Seventy companies are now moving quickly to bring to market beef and other meat, poultry and seafood products derived from muscle tissue grown in the lab with cells taken from a living animal. The past year has been a landmark one for the industry, according to Caroline Bushnell, director of corporate engagement for the Good Food Institute, a nonprofit that promotes alternatives to traditional meat, dairy and eggs. . Memphis Meats secured a record $186 million second round of funding, followed by Mosa Meat’s $75 million round later in the year.
In March 2019, the FDA and the USDA Food Safety and Inspection Service agreed to establish a joint regulatory framework for human foods made from cultured cells of livestock and poultry, with the FDA overseeing the cell banks and FSIS overseeing the processing, labeling and packaging of these foods. some products. In October 2020, the FDA issued a request for information on the labeling of seafood from cell cultures, but no date has been set for the announcement of regulatory details.
Toubia is optimistic about getting the approval.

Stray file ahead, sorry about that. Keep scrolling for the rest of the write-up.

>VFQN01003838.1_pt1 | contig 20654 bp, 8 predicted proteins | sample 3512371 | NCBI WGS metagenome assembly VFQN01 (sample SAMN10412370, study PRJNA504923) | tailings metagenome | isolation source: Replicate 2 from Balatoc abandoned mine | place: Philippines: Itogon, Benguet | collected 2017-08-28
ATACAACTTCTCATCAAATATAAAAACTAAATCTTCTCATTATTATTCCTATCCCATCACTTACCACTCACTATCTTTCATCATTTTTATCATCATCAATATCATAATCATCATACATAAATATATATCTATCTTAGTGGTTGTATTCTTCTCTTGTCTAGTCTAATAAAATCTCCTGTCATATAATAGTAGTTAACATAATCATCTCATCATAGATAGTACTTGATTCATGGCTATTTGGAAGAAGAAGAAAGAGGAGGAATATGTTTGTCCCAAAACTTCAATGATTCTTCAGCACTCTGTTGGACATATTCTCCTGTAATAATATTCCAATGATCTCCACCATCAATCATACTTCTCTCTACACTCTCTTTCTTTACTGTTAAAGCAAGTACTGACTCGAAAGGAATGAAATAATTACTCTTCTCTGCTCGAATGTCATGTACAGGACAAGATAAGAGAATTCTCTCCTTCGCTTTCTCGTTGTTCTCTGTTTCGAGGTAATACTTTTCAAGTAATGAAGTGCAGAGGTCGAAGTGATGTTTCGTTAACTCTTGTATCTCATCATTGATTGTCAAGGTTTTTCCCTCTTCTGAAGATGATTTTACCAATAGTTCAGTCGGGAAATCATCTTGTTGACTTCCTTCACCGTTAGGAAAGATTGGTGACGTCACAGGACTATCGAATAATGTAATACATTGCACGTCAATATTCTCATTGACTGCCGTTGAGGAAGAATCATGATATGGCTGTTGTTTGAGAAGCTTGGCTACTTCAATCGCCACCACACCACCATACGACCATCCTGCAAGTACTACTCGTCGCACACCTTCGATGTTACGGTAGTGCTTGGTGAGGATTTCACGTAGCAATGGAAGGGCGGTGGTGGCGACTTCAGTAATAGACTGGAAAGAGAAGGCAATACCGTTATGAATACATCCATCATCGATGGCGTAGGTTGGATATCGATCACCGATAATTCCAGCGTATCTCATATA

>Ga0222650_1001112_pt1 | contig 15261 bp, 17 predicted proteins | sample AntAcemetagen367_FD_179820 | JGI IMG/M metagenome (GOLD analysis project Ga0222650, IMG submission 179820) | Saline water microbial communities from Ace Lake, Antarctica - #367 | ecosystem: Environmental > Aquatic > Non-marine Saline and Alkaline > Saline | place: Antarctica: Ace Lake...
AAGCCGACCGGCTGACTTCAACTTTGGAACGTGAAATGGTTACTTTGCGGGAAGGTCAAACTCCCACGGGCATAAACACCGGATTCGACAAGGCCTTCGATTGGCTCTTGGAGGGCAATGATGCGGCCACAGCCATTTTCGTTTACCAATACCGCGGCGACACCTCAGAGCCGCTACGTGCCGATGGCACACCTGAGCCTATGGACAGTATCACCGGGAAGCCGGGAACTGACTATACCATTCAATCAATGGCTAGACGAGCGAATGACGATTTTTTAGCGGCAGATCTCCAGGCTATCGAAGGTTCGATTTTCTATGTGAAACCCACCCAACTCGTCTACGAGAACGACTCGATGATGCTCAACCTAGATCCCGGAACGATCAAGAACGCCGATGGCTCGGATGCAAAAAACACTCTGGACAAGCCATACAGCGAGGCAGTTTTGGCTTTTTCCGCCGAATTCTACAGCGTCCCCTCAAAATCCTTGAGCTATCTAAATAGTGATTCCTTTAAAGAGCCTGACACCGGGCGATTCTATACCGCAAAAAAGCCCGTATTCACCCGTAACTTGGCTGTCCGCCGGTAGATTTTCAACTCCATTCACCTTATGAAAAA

“Agencies have been very proactive in reaching out to industry and open to learning from the space early on to assess the safety of these products,” he said. “We’ve been interacting with the USDA and FDA for two and a half years, and we think the United States could be one of the first countries to phase out cell meat.”
Although the March 2019 agreement is the most recent official document specifically outlining FDA and USDA interactions on foods made from cultured animal cells, the FDA said in a statement that it encourages companies working on animal cell culture for food to contact the agency early in the development phase to begin discussions.
“The agencies have identified three specific topics (premarket evaluation, labeling, and transfer of jurisdiction) to be advanced by designated working groups and are collaborating in other ways,” the FDA said in a statement. The agency’s spokeswoman did not offer any dates when these will be brought forward.
Toubia says the company’s first products will hit the market in the second half of 2022. He says that because cultured meat can be traced back to a specific cell, there will be greater transparency than with the traditional animal agriculture, without the need for antibiotics. And because the meat will be grown in a sterile environment in a closed system, it will be shipped with certified zero pathogens, which can potentially help preserve the meat longer.
Traditional animal agriculture pushed back against plant-based meat, saying common nomenclature was confusing to consumers, leading to a flurry of legislative activity and litigation over labeling. It’s unclear whether the USDA will approve cell-based products to be labeled as “meat.”